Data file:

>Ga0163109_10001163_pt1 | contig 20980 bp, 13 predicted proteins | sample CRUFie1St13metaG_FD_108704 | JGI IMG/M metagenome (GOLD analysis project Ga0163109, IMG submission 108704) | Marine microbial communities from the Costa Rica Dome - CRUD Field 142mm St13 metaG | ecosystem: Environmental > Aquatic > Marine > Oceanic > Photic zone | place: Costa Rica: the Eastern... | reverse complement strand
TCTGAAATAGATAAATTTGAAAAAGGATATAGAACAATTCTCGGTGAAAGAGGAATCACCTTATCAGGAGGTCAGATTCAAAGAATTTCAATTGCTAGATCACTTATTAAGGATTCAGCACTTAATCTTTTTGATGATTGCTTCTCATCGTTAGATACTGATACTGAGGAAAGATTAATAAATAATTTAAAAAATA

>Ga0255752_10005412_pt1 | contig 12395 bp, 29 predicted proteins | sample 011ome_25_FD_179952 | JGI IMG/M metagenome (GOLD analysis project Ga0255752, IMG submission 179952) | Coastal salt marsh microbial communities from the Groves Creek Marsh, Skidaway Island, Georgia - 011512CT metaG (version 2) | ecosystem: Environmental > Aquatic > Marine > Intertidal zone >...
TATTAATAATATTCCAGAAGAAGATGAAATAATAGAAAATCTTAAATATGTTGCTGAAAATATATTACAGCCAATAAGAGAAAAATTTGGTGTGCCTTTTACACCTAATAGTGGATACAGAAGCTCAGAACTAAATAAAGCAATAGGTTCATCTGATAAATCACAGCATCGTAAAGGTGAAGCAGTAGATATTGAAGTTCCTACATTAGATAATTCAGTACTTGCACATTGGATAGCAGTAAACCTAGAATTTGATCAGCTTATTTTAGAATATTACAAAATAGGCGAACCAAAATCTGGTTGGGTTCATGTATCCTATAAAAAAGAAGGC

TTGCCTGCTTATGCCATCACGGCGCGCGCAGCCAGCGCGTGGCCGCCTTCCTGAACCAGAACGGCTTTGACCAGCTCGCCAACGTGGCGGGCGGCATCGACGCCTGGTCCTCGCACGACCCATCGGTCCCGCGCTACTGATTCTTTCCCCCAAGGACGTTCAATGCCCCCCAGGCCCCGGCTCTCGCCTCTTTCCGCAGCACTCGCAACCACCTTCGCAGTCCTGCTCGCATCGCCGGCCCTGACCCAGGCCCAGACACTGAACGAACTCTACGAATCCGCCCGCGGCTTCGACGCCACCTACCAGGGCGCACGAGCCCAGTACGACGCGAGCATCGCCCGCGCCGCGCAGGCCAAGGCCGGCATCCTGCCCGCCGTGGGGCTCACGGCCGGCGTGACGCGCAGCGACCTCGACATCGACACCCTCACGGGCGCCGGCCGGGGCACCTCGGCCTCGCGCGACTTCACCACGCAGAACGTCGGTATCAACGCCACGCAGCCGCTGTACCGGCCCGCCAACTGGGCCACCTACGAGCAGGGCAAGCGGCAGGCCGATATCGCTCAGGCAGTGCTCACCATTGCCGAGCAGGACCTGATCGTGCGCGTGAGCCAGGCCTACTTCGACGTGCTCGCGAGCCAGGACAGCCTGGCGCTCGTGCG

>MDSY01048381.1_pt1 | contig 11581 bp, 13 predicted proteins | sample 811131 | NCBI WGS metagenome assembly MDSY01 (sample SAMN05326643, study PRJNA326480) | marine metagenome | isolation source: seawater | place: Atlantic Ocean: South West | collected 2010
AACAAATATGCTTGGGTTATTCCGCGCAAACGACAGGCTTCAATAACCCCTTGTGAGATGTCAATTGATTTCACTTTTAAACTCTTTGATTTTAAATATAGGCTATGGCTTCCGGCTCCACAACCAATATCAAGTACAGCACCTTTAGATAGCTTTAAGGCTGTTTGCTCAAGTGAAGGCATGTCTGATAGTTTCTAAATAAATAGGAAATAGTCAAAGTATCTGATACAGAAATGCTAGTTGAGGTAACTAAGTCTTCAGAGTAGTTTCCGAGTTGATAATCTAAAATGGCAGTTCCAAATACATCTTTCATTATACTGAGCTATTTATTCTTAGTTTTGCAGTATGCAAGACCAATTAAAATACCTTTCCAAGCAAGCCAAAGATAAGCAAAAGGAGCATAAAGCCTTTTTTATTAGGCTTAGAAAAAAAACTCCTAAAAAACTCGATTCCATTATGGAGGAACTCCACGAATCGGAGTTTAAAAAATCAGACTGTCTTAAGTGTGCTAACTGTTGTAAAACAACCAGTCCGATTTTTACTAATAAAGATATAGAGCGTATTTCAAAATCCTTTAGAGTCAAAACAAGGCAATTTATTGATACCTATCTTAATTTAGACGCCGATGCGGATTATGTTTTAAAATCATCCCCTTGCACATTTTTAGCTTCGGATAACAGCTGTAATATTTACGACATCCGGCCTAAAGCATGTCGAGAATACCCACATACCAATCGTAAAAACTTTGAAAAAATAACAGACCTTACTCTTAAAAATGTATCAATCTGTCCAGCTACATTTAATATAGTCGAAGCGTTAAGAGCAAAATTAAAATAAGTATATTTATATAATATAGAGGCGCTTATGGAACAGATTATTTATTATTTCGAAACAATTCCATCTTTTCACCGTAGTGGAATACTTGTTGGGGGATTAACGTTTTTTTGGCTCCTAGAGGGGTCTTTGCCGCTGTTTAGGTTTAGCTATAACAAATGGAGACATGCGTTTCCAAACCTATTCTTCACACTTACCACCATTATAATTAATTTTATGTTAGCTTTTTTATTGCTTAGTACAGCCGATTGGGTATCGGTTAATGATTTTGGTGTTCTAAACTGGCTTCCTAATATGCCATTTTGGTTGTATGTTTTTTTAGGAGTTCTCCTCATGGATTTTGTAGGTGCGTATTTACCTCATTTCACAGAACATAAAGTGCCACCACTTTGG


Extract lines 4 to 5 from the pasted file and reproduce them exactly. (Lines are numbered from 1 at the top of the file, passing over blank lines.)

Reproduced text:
TATTAATAATATTCCAGAAGAAGATGAAATAATAGAAAATCTTAAATATGTTGCTGAAAATATATTACAGCCAATAAGAGAAAAATTTGGTGTGCCTTTTACACCTAATAGTGGATACAGAAGCTCAGAACTAAATAAAGCAATAGGTTCATCTGATAAATCACAGCATCGTAAAGGTGAAGCAGTAGATATTGAAGTTCCTACATTAGATAATTCAGTACTTGCACATTGGATAGCAGTAAACCTAGAATTTGATCAGCTTATTTTAGAATATTACAAAATAGGCGAACCAAAATCTGGTTGGGTTCATGTATCCTATAAAAAAGAAGGC

TTGCCTGCTTATGCCATCACGGCGCGCGCAGCCAGCGCGTGGCCGCCTTCCTGAACCAGAACGGCTTTGACCAGCTCGCCAACGTGGCGGGCGGCATCGACGCCTGGTCCTCGCACGACCCATCGGTCCCGCGCTACTGATTCTTTCCCCCAAGGACGTTCAATGCCCCCCAGGCCCCGGCTCTCGCCTCTTTCCGCAGCACTCGCAACCACCTTCGCAGTCCTGCTCGCATCGCCGGCCCTGACCCAGGCCCAGACACTGAACGAACTCTACGAATCCGCCCGCGGCTTCGACGCCACCTACCAGGGCGCACGAGCCCAGTACGACGCGAGCATCGCCCGCGCCGCGCAGGCCAAGGCCGGCATCCTGCCCGCCGTGGGGCTCACGGCCGGCGTGACGCGCAGCGACCTCGACATCGACACCCTCACGGGCGCCGGCCGGGGCACCTCGGCCTCGCGCGACTTCACCACGCAGAACGTCGGTATCAACGCCACGCAGCCGCTGTACCGGCCCGCCAACTGGGCCACCTACGAGCAGGGCAAGCGGCAGGCCGATATCGCTCAGGCAGTGCTCACCATTGCCGAGCAGGACCTGATCGTGCGCGTGAGCCAGGCCTACTTCGACGTGCTCGCGAGCCAGGACAGCCTGGCGCTCGTGCG